CHANGING APC AFFILIATION A BAD MOVE
In retrospect, maybe it was a mistake to involve the ``big boys''-the chiefs of the largest chemicals businesses-in the American Plastics Council. That's one conclusion we reach as we observe what may become a battle royal over the future of the APC, as directors debate whether to abandon the group's affiliation with the Society of the Plastics Industry Inc. in favor of the Chemical Manufacturers Association.
How contentious is this issue? Consider that one SPI staffer has sent a letter to processor members urging them to lobby their resin suppliers-who also are SPI members-against the move.
Such an end-around maneuver is a complete departure from typical SPI practice: Show a unified front. How will supplier members react? We can only guess at the future impact.
But first, some history. The Council for Solid Waste Solutions, a precursor group to APC, included essentially the same resin company members as APC. But a key difference was in the representatives they sent to CSWS meetings.
For the most part, the CSWS board included the heads of each company's plastics business. The APC board, on the other hand, comprises the bosses of the CSWS group-typically, the head of each company's chemicals business.
The idea at the time was that the challenges facing the plastics industry were so important, and required such an influx of money, that the top dogs needed to get personally involved.
We agree. Apparently, however, those officials are forgetting that the issues do not affect them alone.
Many processor members of SPI are eager to be involved with APC. In fact, it was a processor, George Makrauer of Amko Plastics Inc. in Cincinnati, who planted the idea for what would become APC, as a means of fighting what he believed was unfair criticism of plastics by paper manufacturers.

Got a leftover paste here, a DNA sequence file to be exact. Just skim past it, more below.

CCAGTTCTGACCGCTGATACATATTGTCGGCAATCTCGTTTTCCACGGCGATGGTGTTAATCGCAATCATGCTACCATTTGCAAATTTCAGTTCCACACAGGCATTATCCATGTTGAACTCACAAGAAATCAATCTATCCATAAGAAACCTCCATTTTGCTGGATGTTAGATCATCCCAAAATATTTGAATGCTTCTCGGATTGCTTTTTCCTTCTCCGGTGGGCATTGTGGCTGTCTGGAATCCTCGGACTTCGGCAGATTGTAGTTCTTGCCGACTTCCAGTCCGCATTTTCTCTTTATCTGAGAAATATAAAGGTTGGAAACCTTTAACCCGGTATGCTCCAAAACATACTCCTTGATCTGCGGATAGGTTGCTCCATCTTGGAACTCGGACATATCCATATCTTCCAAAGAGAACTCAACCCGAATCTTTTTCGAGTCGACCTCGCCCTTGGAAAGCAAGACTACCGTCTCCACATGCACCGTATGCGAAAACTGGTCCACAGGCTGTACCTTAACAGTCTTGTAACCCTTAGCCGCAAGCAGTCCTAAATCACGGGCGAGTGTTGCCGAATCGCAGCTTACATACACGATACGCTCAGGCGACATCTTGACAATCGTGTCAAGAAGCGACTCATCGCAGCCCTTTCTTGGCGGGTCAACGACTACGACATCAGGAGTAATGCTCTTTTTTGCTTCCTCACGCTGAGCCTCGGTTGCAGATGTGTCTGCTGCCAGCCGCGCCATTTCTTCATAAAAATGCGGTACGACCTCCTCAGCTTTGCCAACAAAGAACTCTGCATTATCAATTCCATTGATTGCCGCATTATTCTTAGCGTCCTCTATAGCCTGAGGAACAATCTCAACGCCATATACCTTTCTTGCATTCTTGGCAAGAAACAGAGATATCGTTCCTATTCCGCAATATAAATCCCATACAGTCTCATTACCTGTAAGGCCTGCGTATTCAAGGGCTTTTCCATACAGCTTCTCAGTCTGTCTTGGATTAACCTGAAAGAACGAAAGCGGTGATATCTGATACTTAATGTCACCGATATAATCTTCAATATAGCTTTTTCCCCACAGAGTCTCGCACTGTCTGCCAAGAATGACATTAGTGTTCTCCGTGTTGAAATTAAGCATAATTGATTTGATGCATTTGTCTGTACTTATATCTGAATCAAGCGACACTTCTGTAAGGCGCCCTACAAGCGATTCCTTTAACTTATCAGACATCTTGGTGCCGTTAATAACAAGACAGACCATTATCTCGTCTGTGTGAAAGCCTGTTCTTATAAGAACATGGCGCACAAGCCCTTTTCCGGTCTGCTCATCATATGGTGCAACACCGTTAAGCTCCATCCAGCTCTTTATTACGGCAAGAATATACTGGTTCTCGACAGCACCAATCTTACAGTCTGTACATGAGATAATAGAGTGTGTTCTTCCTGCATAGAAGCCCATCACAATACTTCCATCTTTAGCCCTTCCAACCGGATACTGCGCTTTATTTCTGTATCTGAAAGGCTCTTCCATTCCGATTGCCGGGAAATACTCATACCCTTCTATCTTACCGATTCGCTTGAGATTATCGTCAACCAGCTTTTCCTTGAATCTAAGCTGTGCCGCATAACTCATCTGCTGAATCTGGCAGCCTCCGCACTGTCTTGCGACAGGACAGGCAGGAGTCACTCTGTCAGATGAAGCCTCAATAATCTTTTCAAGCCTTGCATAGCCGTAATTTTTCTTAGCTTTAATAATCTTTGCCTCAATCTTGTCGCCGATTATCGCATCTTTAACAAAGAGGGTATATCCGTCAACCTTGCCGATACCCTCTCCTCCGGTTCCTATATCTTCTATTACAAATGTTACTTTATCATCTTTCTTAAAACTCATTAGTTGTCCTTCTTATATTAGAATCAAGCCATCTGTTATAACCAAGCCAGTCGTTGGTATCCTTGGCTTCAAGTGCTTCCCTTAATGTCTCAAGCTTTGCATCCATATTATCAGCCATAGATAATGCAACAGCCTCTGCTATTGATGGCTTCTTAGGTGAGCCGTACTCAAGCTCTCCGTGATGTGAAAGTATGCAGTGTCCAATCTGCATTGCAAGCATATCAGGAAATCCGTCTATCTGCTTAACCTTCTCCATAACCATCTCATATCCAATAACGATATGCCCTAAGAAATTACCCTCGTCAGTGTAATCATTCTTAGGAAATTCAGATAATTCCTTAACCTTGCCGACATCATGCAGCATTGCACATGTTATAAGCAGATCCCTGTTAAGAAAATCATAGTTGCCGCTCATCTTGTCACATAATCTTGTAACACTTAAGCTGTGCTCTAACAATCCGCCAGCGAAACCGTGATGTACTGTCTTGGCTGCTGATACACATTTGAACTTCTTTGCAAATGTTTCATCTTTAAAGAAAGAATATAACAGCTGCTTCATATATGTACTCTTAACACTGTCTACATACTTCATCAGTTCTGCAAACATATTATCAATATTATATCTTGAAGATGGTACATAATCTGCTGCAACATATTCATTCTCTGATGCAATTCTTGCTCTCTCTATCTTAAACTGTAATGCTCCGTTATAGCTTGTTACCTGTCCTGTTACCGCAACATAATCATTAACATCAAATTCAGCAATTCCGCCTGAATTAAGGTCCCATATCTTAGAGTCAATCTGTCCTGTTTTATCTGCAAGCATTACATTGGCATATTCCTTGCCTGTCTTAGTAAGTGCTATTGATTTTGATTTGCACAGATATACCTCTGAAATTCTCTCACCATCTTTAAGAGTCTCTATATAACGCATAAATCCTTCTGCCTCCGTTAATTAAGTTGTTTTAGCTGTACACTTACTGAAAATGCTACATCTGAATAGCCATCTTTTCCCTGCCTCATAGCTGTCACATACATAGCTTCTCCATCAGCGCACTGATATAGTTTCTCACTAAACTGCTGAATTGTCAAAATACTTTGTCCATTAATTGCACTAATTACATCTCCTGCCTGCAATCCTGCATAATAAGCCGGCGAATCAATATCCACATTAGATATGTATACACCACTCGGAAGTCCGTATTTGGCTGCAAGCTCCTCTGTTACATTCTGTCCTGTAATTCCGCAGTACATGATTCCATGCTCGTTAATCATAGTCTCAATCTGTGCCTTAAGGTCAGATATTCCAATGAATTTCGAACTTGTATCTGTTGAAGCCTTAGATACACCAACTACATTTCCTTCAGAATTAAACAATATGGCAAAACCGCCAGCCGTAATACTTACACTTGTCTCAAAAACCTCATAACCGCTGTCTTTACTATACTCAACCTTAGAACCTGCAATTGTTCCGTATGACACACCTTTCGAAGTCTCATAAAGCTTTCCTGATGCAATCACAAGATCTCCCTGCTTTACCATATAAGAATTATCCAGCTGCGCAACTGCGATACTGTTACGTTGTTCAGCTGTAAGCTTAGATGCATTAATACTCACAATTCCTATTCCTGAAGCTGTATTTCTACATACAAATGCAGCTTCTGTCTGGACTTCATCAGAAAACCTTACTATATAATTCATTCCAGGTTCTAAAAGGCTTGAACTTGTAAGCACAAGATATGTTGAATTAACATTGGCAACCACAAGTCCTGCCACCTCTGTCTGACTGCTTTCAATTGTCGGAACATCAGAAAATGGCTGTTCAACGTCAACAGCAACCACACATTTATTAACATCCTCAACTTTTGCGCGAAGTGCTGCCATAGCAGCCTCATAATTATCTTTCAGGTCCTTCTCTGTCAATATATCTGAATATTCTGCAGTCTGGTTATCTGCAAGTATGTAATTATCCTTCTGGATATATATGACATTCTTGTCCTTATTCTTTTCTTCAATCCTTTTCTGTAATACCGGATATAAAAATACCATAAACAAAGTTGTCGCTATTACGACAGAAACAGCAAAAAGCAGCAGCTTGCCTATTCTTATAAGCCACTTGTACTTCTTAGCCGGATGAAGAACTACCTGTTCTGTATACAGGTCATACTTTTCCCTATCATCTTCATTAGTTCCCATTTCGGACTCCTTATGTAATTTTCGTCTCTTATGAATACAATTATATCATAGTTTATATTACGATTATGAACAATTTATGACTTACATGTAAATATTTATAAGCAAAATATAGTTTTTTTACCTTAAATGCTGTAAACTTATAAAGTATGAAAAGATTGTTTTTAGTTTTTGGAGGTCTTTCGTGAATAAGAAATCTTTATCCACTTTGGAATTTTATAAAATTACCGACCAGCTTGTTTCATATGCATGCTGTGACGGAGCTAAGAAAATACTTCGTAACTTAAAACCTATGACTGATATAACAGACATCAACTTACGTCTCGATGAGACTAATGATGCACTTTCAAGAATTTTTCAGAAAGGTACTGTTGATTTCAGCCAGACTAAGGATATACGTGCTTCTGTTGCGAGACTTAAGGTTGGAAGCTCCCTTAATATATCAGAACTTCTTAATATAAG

Perhaps the APC directors are more comfortable with CMA, its leaders, and its organization. But a decision to leave SPI gives the appearance of abandoning the rest of the industry.
We have urged plastics processors to scrutinize calls for help from the supplier-run APC, and, when they believe it in their best interests, to get involved in the grassroots campaign. The effort, dubbed the Plastics Industry Mobilization campaign, is just now getting off the ground. It probably will work best in times of crisis, but needs to be there to harness processors' energies and work to change the anti-plastics sentiment that threatens the industry.
Chemicals probably suffer an even lower public perception than plastics. Undoubtedly, it will be more difficult to involve processors with a group with closer ties to the chemicals industry than the plastics industry.
George A. Makrauer
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